Gaston de Chasseloup-Laubat
Count Gaston de Chasseloup-Laubat (7 June 1866, Paris, France – 20 November 1903, Le Cannet, France) was a French aristocrat and race car driver. He was the son of Prosper, Marquis of Chasseloup-Laubat, minister of Napoleon III, and of his American wife Marie-Louise Pilié.
He is known for setting the first recognised automobile land speed record on December 18, 1898, in Achères, Yvelines, using a Jeantaud electric car. The record was set as part of a competition organised by the French automobile magazine La France Automobile. He completed a single flying 1 kilometre (0.62 mi) run in 57 seconds to give an average speed of 63.13 km/h (39.23 mph).
He further improved this record to 66.65 km/h (41.41 mph) one month later on January 17, 1899, also at Achères, in the first of a series of record setting duels with Camille Jenatzy. Ten days later Jenatzy managed to break this record with a speed of 80.35 km/h (49.93 mph), although it would revert to de Chasseloup-Laubat on March 4, 1899, when he increased it to 92.69 km/h (57.59 mph). Jenatzy finally took the record on April 29, 1899, with the first run to exceed 100 km/h (62.14 mph) with an average speed of 105 km/h (65.24 mph), a record that was to last 3 years.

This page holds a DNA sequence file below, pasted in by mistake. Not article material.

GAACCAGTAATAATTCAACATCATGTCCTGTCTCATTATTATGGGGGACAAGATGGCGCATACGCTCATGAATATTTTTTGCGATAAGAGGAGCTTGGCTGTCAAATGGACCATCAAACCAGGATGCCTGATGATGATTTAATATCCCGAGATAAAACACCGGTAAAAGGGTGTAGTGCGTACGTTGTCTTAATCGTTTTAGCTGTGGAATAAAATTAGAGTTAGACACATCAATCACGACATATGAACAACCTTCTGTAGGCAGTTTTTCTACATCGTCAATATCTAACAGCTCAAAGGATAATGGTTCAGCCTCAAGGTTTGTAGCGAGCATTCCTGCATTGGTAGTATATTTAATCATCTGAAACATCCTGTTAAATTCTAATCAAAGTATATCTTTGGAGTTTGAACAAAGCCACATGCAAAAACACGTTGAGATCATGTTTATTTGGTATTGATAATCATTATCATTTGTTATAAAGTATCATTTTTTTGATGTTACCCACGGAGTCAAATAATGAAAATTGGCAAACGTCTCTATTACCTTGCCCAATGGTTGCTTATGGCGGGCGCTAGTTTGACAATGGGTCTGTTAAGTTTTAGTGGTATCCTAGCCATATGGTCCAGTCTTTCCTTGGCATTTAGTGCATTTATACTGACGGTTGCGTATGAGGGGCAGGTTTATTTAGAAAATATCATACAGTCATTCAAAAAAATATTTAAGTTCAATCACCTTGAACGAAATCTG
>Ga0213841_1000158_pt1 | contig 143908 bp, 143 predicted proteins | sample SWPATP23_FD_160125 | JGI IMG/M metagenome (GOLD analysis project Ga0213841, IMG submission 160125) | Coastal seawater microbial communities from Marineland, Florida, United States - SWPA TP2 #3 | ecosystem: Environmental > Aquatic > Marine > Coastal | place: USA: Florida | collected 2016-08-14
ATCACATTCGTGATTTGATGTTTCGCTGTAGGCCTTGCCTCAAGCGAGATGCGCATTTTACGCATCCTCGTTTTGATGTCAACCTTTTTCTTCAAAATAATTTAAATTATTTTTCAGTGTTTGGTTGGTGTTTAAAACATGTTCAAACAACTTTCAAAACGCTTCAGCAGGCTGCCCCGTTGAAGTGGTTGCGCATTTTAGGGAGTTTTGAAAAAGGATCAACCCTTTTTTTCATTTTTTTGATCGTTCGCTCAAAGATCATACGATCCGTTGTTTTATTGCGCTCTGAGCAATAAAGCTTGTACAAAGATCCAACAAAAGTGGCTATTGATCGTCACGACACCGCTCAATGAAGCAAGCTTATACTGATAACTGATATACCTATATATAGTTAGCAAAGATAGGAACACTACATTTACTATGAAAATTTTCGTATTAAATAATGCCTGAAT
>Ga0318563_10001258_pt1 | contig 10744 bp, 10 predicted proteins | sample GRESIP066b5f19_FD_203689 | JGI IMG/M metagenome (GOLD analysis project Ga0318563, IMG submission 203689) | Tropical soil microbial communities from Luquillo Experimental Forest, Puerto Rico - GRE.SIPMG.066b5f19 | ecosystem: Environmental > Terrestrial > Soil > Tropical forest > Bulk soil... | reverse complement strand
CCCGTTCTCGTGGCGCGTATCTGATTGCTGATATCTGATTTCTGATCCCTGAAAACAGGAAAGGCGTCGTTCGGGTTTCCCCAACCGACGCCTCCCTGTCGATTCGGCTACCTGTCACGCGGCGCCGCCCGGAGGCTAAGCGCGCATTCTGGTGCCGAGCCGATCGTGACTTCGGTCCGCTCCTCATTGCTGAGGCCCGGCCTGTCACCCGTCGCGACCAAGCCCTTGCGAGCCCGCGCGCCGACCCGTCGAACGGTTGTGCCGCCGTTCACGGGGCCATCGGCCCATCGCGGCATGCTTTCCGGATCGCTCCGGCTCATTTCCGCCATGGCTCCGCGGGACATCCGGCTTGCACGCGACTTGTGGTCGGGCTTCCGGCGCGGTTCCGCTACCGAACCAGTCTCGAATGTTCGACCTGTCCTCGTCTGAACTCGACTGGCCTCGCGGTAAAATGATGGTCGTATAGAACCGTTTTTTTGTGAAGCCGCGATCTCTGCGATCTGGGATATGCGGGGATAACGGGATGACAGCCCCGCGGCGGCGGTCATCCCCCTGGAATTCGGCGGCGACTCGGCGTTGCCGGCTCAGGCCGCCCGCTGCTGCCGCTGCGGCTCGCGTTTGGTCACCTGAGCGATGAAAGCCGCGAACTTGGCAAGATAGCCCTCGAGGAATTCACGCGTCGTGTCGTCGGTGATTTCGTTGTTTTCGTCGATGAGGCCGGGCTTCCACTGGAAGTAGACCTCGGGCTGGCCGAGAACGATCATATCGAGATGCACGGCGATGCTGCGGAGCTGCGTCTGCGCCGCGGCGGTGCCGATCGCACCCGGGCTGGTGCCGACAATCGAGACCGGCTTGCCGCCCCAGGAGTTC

Chasseloup-Laubat managed to win the Marseille-La Turbie long-distance race in 1897 with a steam vehicle built by Trépardoux & Cie, predecessor of De Dion-Bouton. This was the only major city-to-city event won by a steam car.
- Jules Delarbre, Le marquis P. de Chasseloup-Laubat, Paris, 1873, p. 16.
- L'Aérophile. Revue technique et pratique de la locomotion aérienne, 11 (1903), p. 245
- La Locomotion automobile. Revue des voitures et véhicules mécaniques (1903), p. 755
- Car Illustrated. A Journal of Travel by Land, Sea, & Air, 7 (1903), p. 6.
- The New York Times, November 21, 1903, mistakenly placed his death in Paris.
- J.R. Holthusen (1999). The Fastest Men on Earth. Sutton Publishing. p. 6.